By: Jonathan King, Co-Founder & Chief Scientist, Atom Computing
Imagine a world where researchers could discover a new drug or cure that’s not even possible today due to computing limitations, or where companies dealing with complex logistical challenges could predict, model and simulate new delivery routes in a matter of minutes. How might this be possible one day … fast forward to quantum computing.
Quantum computing is more than a buzz word these days, it’s a technology that is moving into the mainstream consciousness. Stated simply, quantum computing makes use of the properties of quantum mechanics to perform calculations. For certain classes of problems, quantum computing provides a path to solutions that are not feasible to solve with classical computers of any scale, present or future. Quantum algorithms promise to deliver value across a variety of applications. Early adopters of quantum computing range from chemistry to pharmaceuticals, logistics, financial institutions, and more. For example, quantum optimization algorithms can discover more efficient solutions to routing and scheduling problems, while molecular simulations will aid in chemical design and drug discovery.
So how do we take advantage of quantum computing?
In order to enable these applications, a sufficiently high number of quantum bits (qubits) is required. Qubits that are both high-quality (stable, with long coherence times) and have high fidelity (with low error-rates) are the ultimate goal to realizing quantum advantage. Many vendors today are producing qubits leveraging a variety of different technologies, but a path to error-correction is needed to maximize quantum advantage for the future.
The Pathway to Error-Correction
At Atom Computing, our singular mission is to build systems with high-fidelity, scalable qubits capable of performing fault-tolerant, error-corrected quantum computing. Quantum error-correction is the process by which quantum information is redundantly encoded, and errors are detected and then corrected by a classical control system. While significant, and indeed worthwhile, effort is being expended to develop uses for so-called Noisy Intermediate Scale Quantum (NISQ) computers, the truly transformative applications of quantum computing, such as large-scale exact simulations of molecular properties, are expected to require fault-tolerant, error-corrected quantum computers. This outlook underlies our motivation to deliver scalable, high-quality neutral atom qubits.
In order to achieve fault-tolerant, error-corrected quantum computing, a large number of qubits is required. For example, it is expected that each error-corrected “logical” qubit will need to be encoded in thousands of physical qubits in order to enable beyond-NISQ algorithms. These qubits must be highly coherent and will require a scheme to individually control the atoms in order to scale to a large array of qubits. It’s these fundamental requirements that motivated the development of our nuclear spin qubits in optically-trapped neutral atoms.
Nature’s Perfect Qubit
Our qubits are based on strontium atoms trapped in optical tweezers, which are highly focused beams of laser light that attract atoms to the region of highest intensity. In Phoenix, our first-generation quantum system, we can assemble arrays of more than 100 individual strontium atoms by projecting optical tweezers into a vacuum chamber where they trap optically-cooled atoms. Using proprietary radiofrequency-controlled optical systems, we are able to individually control the qubits to perform quantum logic gates. Given the wireless nature of the optical manipulation and the relatively small size of the atom arrays (the spacing between atoms is a few microns), we believe our neutral atoms provide a path to larger-scale quantum computers.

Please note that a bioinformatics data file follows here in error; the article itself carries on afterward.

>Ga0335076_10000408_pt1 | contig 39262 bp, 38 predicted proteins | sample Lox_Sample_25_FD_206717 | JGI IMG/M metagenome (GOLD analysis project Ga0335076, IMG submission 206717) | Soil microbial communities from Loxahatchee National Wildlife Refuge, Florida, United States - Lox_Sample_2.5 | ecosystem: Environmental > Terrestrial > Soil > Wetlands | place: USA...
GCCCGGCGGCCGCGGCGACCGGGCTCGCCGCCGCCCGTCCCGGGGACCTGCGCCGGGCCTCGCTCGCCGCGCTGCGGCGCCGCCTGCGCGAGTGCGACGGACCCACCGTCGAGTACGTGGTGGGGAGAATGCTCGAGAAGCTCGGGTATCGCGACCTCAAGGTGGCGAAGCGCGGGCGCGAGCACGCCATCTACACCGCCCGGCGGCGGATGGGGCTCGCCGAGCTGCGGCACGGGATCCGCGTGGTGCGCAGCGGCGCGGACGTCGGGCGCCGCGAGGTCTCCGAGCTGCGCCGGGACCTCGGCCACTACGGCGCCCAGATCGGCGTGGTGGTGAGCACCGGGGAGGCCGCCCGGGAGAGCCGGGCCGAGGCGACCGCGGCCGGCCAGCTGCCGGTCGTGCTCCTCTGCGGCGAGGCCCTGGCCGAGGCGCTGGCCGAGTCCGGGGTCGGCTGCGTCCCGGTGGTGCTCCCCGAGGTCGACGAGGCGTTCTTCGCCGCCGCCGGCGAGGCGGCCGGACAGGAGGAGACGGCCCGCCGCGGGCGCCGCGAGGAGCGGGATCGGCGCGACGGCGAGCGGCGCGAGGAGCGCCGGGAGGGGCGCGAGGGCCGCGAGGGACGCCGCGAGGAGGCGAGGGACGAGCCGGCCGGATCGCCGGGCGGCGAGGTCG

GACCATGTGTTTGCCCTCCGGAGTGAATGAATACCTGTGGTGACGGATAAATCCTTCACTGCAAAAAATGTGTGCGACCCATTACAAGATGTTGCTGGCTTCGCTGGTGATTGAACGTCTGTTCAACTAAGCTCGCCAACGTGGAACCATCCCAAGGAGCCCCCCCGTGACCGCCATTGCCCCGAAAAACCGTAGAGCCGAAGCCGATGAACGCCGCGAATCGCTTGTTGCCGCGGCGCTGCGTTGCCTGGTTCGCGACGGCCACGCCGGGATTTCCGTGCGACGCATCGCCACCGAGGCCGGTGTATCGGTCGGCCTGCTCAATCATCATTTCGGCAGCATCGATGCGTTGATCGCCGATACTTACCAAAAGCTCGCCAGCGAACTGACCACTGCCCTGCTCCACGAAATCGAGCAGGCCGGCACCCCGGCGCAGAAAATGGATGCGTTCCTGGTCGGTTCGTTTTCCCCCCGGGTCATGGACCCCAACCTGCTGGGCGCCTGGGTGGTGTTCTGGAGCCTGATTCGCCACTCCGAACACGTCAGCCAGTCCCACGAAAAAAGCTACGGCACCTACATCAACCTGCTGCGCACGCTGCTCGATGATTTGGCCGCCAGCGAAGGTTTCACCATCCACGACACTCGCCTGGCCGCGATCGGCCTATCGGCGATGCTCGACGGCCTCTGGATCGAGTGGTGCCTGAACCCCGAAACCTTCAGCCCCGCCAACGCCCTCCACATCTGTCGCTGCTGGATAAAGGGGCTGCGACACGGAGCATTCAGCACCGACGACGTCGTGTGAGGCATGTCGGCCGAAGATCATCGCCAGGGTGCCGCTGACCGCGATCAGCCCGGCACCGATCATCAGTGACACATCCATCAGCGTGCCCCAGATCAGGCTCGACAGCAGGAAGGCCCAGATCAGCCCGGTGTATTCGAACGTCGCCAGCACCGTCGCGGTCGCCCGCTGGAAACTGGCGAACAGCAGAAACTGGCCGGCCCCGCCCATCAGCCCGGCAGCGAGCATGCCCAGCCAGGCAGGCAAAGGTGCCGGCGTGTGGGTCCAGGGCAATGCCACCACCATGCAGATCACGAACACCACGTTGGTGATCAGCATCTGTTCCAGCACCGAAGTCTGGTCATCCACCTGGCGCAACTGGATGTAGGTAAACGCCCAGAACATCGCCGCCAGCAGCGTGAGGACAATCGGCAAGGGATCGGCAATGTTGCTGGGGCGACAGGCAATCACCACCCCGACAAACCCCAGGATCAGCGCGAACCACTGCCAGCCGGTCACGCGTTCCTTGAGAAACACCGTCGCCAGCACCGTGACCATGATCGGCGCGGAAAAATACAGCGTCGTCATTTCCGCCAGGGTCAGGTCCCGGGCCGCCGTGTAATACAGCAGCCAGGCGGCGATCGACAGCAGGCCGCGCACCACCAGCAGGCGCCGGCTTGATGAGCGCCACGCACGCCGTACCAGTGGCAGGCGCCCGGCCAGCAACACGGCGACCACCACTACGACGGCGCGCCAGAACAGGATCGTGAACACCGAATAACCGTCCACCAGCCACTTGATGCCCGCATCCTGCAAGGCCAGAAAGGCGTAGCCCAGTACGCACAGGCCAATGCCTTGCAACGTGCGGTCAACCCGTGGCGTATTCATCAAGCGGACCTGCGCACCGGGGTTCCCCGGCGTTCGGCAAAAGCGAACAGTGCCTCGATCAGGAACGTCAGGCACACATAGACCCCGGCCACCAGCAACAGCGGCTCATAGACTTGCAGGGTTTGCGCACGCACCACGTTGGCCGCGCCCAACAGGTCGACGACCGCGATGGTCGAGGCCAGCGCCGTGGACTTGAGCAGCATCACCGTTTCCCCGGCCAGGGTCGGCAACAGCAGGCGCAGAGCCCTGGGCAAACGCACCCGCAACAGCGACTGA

Nature’s Building Blocks for Error-Correction
Coherent qubits are a necessity for high-fidelity qubit operations. An error-corrected quantum computer requires operations beyond quantum logical gates. Mid-circuit measurement, error syndrome extraction and decoding, and active feedback all require time during which the qubits must preserve the quantum information.
By encoding a qubit in the angular momentum state of the strontium-87 nucleus, we produce qubits that are intrinsically insensitive to environmental fluctuations. The qubit resides in the electronic ground state of the atom, avoiding lifetime limitations due to spontaneous decayThe qubit state is essentially unperturbed by the optical tweezers, enabling remarkable isolation which results in coherence times of 42 seconds*.
Analogous to classical computers, at the most basic level a quantum algorithm is a series of gates, which are discrete operations that manipulate the state of the qubits. Logical gate fidelity is limited by the ratio of the time it takes to perform a gate to the coherence time. With coherence times approaching a minute, optimizing this ratio is readily achievable, and qubit lifetime will not be a limiting factor in achieving fidelities above the threshold required by error-correction codes.
With neutral atoms as the building blocks for large-scale quantum computers, Atom Computing and their customers will jointly develop solutions to problems that have been previously intractable.